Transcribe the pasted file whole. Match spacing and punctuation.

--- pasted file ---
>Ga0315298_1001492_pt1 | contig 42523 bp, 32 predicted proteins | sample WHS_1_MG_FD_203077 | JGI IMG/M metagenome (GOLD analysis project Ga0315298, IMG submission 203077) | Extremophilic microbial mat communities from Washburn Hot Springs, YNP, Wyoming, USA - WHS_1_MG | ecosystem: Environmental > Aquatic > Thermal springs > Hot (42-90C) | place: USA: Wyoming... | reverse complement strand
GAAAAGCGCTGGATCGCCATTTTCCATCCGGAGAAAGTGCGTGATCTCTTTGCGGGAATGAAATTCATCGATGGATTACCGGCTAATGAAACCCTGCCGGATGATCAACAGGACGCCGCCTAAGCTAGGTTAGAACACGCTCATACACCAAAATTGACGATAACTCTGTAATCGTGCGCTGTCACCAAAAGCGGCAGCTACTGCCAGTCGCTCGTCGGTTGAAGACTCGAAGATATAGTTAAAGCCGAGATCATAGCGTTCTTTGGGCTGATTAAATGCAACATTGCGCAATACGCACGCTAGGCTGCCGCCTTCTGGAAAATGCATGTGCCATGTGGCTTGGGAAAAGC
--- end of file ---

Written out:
>Ga0315298_1001492_pt1 | contig 42523 bp, 32 predicted proteins | sample WHS_1_MG_FD_203077 | JGI IMG/M metagenome (GOLD analysis project Ga0315298, IMG submission 203077) | Extremophilic microbial mat communities from Washburn Hot Springs, YNP, Wyoming, USA - WHS_1_MG | ecosystem: Environmental > Aquatic > Thermal springs > Hot (42-90C) | place: USA: Wyoming... | reverse complement strand
GAAAAGCGCTGGATCGCCATTTTCCATCCGGAGAAAGTGCGTGATCTCTTTGCGGGAATGAAATTCATCGATGGATTACCGGCTAATGAAACCCTGCCGGATGATCAACAGGACGCCGCCTAAGCTAGGTTAGAACACGCTCATACACCAAAATTGACGATAACTCTGTAATCGTGCGCTGTCACCAAAAGCGGCAGCTACTGCCAGTCGCTCGTCGGTTGAAGACTCGAAGATATAGTTAAAGCCGAGATCATAGCGTTCTTTGGGCTGATTAAATGCAACATTGCGCAATACGCACGCTAGGCTGCCGCCTTCTGGAAAATGCATGTGCCATGTGGCTTGGGAAAAGC